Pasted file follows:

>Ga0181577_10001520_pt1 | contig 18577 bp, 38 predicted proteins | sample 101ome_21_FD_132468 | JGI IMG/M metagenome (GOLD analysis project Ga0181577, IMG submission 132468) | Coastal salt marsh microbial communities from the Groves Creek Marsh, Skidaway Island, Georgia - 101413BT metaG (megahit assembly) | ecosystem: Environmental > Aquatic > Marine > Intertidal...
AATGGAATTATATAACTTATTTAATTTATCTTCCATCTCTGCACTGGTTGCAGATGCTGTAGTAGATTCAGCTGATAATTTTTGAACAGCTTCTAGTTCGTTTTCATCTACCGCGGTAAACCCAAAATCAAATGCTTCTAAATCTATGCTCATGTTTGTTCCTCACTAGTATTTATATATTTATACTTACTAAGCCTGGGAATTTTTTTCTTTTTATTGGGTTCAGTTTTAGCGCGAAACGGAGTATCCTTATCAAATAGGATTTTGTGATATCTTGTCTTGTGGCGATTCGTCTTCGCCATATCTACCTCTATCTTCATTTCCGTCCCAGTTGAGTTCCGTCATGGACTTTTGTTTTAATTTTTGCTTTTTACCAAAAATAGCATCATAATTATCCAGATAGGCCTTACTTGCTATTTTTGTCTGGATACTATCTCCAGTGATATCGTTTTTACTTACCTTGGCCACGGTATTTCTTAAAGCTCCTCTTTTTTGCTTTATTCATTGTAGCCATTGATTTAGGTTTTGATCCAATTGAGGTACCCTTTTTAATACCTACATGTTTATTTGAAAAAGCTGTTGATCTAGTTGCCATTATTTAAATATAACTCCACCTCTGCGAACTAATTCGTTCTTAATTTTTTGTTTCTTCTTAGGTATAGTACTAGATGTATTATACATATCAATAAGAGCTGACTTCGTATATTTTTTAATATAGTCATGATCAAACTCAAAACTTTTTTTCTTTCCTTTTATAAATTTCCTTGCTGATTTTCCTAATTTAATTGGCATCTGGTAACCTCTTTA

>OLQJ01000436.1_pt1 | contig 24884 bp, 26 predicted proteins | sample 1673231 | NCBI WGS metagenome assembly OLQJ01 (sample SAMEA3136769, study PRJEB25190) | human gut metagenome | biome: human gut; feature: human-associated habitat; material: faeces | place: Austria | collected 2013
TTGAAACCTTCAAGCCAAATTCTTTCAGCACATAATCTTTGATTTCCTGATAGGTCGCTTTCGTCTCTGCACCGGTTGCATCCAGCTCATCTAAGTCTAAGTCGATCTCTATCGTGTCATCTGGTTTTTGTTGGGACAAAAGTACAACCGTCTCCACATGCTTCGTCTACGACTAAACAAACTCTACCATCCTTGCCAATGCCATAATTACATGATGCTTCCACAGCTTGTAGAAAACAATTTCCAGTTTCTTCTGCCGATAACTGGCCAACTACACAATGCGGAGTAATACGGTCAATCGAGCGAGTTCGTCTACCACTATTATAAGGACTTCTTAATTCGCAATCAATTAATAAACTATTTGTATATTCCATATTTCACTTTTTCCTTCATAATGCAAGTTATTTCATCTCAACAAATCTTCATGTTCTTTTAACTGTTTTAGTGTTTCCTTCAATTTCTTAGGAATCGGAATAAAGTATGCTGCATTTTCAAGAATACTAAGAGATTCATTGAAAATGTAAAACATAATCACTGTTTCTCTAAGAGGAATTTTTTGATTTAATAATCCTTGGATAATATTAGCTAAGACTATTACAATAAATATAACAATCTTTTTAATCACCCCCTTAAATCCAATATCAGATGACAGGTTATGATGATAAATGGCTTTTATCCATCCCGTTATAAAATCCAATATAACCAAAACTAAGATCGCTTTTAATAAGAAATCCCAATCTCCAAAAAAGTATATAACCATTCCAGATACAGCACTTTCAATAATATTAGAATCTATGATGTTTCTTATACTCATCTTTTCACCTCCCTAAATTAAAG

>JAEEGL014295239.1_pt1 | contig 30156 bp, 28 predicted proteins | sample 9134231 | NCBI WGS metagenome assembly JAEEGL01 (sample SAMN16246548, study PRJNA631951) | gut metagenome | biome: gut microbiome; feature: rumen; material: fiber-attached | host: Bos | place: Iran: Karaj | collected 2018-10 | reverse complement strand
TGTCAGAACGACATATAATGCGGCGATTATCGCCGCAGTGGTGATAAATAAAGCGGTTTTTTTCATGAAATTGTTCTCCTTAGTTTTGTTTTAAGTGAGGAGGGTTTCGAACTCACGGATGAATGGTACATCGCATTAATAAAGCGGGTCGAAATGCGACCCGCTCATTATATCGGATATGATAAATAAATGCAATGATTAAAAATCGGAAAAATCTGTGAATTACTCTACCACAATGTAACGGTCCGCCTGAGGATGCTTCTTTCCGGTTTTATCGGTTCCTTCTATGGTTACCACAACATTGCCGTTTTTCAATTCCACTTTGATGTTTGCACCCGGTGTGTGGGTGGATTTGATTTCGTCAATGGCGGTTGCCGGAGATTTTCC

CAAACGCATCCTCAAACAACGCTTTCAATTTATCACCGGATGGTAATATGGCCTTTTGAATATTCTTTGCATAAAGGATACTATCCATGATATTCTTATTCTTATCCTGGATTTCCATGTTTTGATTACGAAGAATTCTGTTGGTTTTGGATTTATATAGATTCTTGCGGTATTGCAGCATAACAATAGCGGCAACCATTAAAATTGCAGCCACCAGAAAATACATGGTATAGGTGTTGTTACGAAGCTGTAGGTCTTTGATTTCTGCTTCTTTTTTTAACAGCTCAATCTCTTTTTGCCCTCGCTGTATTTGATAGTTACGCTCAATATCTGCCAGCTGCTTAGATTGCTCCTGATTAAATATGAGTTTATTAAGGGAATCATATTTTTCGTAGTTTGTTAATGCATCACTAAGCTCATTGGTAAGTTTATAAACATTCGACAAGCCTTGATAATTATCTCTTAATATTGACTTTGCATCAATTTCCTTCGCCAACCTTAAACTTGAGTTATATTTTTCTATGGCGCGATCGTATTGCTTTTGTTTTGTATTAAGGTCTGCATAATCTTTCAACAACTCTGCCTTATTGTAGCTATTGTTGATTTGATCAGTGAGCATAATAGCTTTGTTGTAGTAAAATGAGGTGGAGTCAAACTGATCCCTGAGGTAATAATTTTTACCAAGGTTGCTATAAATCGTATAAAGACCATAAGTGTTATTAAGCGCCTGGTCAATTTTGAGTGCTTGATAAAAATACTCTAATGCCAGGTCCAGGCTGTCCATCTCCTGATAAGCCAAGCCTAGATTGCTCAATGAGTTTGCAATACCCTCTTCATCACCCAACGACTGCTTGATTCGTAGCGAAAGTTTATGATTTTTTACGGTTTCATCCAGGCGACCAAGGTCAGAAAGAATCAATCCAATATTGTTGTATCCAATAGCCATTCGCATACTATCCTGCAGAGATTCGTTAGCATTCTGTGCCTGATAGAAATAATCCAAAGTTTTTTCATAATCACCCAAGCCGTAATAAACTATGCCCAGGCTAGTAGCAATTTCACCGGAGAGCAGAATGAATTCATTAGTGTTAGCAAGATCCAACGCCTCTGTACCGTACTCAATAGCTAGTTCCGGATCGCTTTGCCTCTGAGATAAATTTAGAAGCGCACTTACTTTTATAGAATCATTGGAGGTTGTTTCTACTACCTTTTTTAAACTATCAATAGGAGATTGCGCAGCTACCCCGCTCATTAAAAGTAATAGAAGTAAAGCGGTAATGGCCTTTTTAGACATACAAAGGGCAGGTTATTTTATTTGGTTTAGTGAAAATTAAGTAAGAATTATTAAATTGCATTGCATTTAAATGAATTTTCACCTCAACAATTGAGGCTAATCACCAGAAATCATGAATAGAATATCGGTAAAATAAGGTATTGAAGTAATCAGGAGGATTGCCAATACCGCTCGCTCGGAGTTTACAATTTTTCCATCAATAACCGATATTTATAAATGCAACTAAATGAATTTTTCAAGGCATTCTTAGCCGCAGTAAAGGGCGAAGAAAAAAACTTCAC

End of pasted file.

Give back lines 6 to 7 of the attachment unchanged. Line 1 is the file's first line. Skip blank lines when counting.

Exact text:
TGTCAGAACGACATATAATGCGGCGATTATCGCCGCAGTGGTGATAAATAAAGCGGTTTTTTTCATGAAATTGTTCTCCTTAGTTTTGTTTTAAGTGAGGAGGGTTTCGAACTCACGGATGAATGGTACATCGCATTAATAAAGCGGGTCGAAATGCGACCCGCTCATTATATCGGATATGATAAATAAATGCAATGATTAAAAATCGGAAAAATCTGTGAATTACTCTACCACAATGTAACGGTCCGCCTGAGGATGCTTCTTTCCGGTTTTATCGGTTCCTTCTATGGTTACCACAACATTGCCGTTTTTCAATTCCACTTTGATGTTTGCACCCGGTGTGTGGGTGGATTTGATTTCGTCAATGGCGGTTGCCGGAGATTTTCC

CAAACGCATCCTCAAACAACGCTTTCAATTTATCACCGGATGGTAATATGGCCTTTTGAATATTCTTTGCATAAAGGATACTATCCATGATATTCTTATTCTTATCCTGGATTTCCATGTTTTGATTACGAAGAATTCTGTTGGTTTTGGATTTATATAGATTCTTGCGGTATTGCAGCATAACAATAGCGGCAACCATTAAAATTGCAGCCACCAGAAAATACATGGTATAGGTGTTGTTACGAAGCTGTAGGTCTTTGATTTCTGCTTCTTTTTTTAACAGCTCAATCTCTTTTTGCCCTCGCTGTATTTGATAGTTACGCTCAATATCTGCCAGCTGCTTAGATTGCTCCTGATTAAATATGAGTTTATTAAGGGAATCATATTTTTCGTAGTTTGTTAATGCATCACTAAGCTCATTGGTAAGTTTATAAACATTCGACAAGCCTTGATAATTATCTCTTAATATTGACTTTGCATCAATTTCCTTCGCCAACCTTAAACTTGAGTTATATTTTTCTATGGCGCGATCGTATTGCTTTTGTTTTGTATTAAGGTCTGCATAATCTTTCAACAACTCTGCCTTATTGTAGCTATTGTTGATTTGATCAGTGAGCATAATAGCTTTGTTGTAGTAAAATGAGGTGGAGTCAAACTGATCCCTGAGGTAATAATTTTTACCAAGGTTGCTATAAATCGTATAAAGACCATAAGTGTTATTAAGCGCCTGGTCAATTTTGAGTGCTTGATAAAAATACTCTAATGCCAGGTCCAGGCTGTCCATCTCCTGATAAGCCAAGCCTAGATTGCTCAATGAGTTTGCAATACCCTCTTCATCACCCAACGACTGCTTGATTCGTAGCGAAAGTTTATGATTTTTTACGGTTTCATCCAGGCGACCAAGGTCAGAAAGAATCAATCCAATATTGTTGTATCCAATAGCCATTCGCATACTATCCTGCAGAGATTCGTTAGCATTCTGTGCCTGATAGAAATAATCCAAAGTTTTTTCATAATCACCCAAGCCGTAATAAACTATGCCCAGGCTAGTAGCAATTTCACCGGAGAGCAGAATGAATTCATTAGTGTTAGCAAGATCCAACGCCTCTGTACCGTACTCAATAGCTAGTTCCGGATCGCTTTGCCTCTGAGATAAATTTAGAAGCGCACTTACTTTTATAGAATCATTGGAGGTTGTTTCTACTACCTTTTTTAAACTATCAATAGGAGATTGCGCAGCTACCCCGCTCATTAAAAGTAATAGAAGTAAAGCGGTAATGGCCTTTTTAGACATACAAAGGGCAGGTTATTTTATTTGGTTTAGTGAAAATTAAGTAAGAATTATTAAATTGCATTGCATTTAAATGAATTTTCACCTCAACAATTGAGGCTAATCACCAGAAATCATGAATAGAATATCGGTAAAATAAGGTATTGAAGTAATCAGGAGGATTGCCAATACCGCTCGCTCGGAGTTTACAATTTTTCCATCAATAACCGATATTTATAAATGCAACTAAATGAATTTTTCAAGGCATTCTTAGCCGCAGTAAAGGGCGAAGAAAAAAACTTCAC